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Mining giant BHP is the latest Australian company to be hit by an employee payroll scandal after it revealed it has wrongly deducted leave from 28,500 staff, leaving them short by nearly half a billion dollars.
The company said it has self-reported a significant holiday leave problem to the Fair Work Ombudsman after a preliminary review found leave for rostered employees at its Australian operations had been incorrectly deducted on public holidays since 2010, leaving them short by $US280 million ($430 million).
BHP has admitted it wrongly deducted staff annual leave.
About 28,500 staff at the $213 billion ASX-listed resources giant were affected by their leave entitlements being miscalculated over a 13-year period.
“A preliminary review suggests that certain rostered employees across our Australian operations have had leave incorrectly deducted on public holidays since 2010,” BHP said in a statement.
“There are approximately 28,500 affected current and former employees with an average of six leave days in total that have been incorrectly deducted from affected employees over this 13-year period,” it said.
Mass underpayment by major corporates has soared during the past four years.
The Fair Work Ombudsman recovered a record $532 million in backpay in 2021-22, more than half of which came from big companies forced to backpay nearly $279 million to more than 267,000 employees.
In a recent court case, the Commonwealth Bank of Australia admitted to knowingly underpaying thousands of staff more than $16 million in a systemic, decade-long scandal where it repeatedly ignored warnings from human resources.
The spate of underpayments comes as the Albanese government considers hefty $4 million fines for workplace breaches and jail time for employers found to recklessly underpay staff or who ignore systemic pay issues.
“We are sorry to all current and former employees impacted by these errors. This is not good enough and falls short of the standards we expect at BHP. We are working to rectify and remediate these issues, with interest, as quickly as possible,” the company’s Australian president Geraldine Slattery said.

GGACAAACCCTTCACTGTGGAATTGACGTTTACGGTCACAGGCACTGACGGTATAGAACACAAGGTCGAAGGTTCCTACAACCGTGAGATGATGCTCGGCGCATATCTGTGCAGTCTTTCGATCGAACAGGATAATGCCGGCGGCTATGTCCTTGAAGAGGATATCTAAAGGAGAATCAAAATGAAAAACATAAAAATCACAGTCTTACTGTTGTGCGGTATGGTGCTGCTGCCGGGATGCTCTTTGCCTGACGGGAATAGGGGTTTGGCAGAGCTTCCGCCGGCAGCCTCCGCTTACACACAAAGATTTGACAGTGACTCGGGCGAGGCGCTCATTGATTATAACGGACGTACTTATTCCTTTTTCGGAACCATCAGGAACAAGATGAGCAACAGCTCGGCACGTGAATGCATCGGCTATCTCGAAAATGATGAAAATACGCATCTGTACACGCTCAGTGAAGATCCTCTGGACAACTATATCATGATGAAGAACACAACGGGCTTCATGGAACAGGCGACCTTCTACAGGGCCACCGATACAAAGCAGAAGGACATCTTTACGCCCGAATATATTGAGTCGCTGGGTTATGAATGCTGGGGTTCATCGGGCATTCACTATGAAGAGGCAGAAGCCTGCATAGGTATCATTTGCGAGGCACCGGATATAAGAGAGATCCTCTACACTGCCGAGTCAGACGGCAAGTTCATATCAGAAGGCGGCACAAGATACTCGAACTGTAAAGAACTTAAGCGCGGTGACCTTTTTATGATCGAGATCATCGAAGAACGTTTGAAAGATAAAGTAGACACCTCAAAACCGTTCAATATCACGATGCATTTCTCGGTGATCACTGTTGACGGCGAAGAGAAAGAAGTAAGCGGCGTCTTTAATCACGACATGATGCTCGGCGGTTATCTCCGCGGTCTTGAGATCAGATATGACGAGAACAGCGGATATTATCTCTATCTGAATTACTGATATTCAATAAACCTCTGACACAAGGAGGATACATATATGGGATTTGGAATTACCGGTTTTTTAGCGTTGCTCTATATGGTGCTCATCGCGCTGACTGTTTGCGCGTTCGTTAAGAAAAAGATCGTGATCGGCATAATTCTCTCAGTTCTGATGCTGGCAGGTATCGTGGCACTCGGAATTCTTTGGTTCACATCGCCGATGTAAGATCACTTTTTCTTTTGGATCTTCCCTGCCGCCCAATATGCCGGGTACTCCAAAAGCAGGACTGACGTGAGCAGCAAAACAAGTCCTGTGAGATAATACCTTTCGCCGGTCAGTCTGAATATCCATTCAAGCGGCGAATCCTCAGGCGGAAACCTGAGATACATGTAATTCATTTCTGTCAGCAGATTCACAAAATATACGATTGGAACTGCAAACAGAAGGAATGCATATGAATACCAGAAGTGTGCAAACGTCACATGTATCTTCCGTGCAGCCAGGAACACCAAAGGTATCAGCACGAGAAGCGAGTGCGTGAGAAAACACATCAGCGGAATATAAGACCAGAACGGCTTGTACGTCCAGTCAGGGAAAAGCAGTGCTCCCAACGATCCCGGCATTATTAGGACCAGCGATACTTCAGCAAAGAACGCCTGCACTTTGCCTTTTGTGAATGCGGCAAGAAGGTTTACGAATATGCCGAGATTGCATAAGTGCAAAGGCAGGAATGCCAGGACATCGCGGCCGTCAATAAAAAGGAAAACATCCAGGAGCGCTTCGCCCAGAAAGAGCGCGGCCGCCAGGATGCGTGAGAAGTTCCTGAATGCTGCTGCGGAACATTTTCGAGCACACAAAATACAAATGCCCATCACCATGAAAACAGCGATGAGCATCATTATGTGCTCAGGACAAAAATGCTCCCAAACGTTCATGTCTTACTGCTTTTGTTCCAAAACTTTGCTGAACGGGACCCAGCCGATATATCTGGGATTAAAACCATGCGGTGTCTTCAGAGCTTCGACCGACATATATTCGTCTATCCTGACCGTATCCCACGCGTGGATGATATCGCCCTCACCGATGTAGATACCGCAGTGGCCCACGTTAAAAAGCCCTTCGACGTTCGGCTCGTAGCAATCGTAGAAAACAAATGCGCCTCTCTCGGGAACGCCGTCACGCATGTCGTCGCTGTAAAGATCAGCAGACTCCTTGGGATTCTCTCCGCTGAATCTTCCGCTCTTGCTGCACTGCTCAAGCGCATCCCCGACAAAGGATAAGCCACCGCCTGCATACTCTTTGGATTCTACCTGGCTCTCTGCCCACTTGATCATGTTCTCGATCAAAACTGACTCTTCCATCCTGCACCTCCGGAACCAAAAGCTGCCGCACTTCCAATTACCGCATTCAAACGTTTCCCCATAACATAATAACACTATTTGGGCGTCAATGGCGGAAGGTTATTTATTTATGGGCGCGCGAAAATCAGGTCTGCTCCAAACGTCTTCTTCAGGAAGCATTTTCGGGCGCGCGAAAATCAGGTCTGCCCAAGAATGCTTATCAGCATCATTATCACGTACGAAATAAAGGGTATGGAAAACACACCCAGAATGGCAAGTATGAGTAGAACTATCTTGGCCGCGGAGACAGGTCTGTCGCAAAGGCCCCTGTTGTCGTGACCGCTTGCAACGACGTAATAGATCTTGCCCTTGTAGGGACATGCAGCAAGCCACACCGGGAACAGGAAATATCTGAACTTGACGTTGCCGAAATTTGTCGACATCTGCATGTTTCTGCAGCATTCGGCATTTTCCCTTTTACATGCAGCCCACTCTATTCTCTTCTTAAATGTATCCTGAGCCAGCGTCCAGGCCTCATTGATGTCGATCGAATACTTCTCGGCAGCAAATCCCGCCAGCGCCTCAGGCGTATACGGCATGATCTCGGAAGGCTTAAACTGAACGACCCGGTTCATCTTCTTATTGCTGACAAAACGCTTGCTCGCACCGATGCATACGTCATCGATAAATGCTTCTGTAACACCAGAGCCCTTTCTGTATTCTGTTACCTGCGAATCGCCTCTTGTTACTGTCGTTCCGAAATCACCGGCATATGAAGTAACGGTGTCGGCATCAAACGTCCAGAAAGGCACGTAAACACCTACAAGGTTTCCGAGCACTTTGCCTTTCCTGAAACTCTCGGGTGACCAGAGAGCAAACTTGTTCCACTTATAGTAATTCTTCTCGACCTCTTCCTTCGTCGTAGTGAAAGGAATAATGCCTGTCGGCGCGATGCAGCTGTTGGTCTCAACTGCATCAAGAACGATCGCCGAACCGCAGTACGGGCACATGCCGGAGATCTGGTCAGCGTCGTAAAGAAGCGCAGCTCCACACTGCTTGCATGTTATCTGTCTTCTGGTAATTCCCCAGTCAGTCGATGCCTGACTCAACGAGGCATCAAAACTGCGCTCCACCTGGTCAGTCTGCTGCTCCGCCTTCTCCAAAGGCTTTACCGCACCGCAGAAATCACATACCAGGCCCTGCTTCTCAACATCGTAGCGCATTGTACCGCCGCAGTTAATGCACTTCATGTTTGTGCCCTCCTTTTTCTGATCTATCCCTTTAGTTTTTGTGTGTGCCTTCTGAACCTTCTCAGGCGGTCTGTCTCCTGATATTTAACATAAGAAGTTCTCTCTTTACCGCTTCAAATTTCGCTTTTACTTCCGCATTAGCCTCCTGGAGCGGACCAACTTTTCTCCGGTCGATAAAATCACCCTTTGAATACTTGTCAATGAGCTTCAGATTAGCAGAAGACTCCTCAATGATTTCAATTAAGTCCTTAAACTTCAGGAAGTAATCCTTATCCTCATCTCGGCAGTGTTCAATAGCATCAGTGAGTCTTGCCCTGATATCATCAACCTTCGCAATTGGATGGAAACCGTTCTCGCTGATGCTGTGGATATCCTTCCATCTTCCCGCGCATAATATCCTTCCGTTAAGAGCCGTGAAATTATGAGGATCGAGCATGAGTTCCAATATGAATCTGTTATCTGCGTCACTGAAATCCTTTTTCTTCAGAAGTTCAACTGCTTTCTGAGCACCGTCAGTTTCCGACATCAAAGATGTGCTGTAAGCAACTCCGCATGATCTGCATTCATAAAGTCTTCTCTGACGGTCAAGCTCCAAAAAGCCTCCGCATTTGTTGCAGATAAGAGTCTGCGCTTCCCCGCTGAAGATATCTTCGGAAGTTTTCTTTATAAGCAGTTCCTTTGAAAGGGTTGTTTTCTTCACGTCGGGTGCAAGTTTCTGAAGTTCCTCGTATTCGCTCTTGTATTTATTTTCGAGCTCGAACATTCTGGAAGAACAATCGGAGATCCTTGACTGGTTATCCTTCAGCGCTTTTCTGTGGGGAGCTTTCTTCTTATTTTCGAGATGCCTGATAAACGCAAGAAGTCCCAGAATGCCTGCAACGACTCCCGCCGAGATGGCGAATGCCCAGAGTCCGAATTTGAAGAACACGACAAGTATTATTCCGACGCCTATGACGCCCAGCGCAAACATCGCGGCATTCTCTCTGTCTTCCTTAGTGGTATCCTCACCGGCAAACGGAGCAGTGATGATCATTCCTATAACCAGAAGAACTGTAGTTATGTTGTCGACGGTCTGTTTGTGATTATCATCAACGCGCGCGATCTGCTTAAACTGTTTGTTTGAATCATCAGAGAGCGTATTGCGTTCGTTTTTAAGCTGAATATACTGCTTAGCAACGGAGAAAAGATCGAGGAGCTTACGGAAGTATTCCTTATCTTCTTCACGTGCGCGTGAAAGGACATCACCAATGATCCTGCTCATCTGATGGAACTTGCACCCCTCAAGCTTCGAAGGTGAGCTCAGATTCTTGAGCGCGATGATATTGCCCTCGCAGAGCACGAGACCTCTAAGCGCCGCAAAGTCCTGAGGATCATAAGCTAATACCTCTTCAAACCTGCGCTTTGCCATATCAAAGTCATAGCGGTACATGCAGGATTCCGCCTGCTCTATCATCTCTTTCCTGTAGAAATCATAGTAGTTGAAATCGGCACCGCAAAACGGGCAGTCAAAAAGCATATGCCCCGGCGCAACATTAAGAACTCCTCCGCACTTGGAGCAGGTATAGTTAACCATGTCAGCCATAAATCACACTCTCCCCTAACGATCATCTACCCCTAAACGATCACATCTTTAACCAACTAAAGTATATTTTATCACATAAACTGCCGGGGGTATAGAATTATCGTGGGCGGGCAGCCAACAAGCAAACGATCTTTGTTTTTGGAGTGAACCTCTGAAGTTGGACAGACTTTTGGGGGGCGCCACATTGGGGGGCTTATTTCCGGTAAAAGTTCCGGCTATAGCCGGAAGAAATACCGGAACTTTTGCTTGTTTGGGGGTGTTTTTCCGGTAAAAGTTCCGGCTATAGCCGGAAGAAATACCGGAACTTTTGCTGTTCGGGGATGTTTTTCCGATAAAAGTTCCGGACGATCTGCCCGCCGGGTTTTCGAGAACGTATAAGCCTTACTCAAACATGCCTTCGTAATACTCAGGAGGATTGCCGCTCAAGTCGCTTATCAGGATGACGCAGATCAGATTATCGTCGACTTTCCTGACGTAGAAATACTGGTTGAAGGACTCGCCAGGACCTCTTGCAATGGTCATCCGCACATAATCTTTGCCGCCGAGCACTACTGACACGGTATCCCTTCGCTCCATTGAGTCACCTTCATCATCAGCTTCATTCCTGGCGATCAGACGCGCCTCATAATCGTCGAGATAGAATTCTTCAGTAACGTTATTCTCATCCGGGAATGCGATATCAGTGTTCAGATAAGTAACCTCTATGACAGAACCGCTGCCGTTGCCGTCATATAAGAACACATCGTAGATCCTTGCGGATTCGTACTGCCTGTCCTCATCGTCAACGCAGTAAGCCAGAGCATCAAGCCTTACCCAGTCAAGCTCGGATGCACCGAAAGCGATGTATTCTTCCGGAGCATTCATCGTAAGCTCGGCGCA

BHP said its investigations showed the problem may also impact employees at OZ Minerals, which it recently acquired in a $9.6 billion deal.
The company said it will contact affected current and former employees regarding remediation as soon as possible and set up a dedicated hotline and website to provide information for affected staff by Friday.
BHP said its investigations showed the leave deduction problem may also impact employees at OZ Minerals, which it recently acquired in a $9.6 billion deal.
The company said it has identified about 400 current and former employees at Port Hedland who are entitled to additional allowances because of an error with the “employment entity in their contract.”
“Based on currently available information, it is estimated that the cost of remediating the leave issue and the contracting issue will be up to $US280 million pre-tax, incorporating on costs including associated superannuation and interest payments,” BHP said.
BHP said the investigation is ongoing and it will update investors with further details when it reports its full-year results in August.
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